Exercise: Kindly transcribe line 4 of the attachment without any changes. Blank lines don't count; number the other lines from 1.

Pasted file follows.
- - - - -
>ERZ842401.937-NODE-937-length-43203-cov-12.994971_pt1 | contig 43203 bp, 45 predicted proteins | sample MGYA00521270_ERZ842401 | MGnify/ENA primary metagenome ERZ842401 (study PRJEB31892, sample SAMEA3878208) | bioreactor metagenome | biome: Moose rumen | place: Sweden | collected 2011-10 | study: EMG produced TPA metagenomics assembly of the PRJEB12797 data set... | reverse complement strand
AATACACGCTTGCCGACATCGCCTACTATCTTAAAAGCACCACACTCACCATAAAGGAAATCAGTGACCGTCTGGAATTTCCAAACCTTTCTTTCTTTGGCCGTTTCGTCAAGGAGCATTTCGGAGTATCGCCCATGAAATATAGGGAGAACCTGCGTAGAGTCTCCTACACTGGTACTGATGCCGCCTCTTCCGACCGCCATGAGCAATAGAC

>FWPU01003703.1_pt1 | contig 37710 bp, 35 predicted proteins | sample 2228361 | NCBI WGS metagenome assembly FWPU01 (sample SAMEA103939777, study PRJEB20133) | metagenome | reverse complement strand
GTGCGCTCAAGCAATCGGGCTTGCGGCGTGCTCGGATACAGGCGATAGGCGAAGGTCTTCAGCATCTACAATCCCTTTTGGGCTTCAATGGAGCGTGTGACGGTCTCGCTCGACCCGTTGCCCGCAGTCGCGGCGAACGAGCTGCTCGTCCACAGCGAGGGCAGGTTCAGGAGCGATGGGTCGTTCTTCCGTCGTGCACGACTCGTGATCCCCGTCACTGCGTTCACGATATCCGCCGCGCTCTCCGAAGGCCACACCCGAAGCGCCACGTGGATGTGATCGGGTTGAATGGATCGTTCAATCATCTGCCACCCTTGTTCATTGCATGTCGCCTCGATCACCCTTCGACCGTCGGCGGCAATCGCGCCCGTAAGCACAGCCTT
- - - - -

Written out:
GTGCGCTCAAGCAATCGGGCTTGCGGCGTGCTCGGATACAGGCGATAGGCGAAGGTCTTCAGCATCTACAATCCCTTTTGGGCTTCAATGGAGCGTGTGACGGTCTCGCTCGACCCGTTGCCCGCAGTCGCGGCGAACGAGCTGCTCGTCCACAGCGAGGGCAGGTTCAGGAGCGATGGGTCGTTCTTCCGTCGTGCACGACTCGTGATCCCCGTCACTGCGTTCACGATATCCGCCGCGCTCTCCGAAGGCCACACCCGAAGCGCCACGTGGATGTGATCGGGTTGAATGGATCGTTCAATCATCTGCCACCCTTGTTCATTGCATGTCGCCTCGATCACCCTTCGACCGTCGGCGGCAATCGCGCCCGTAAGCACAGCCTT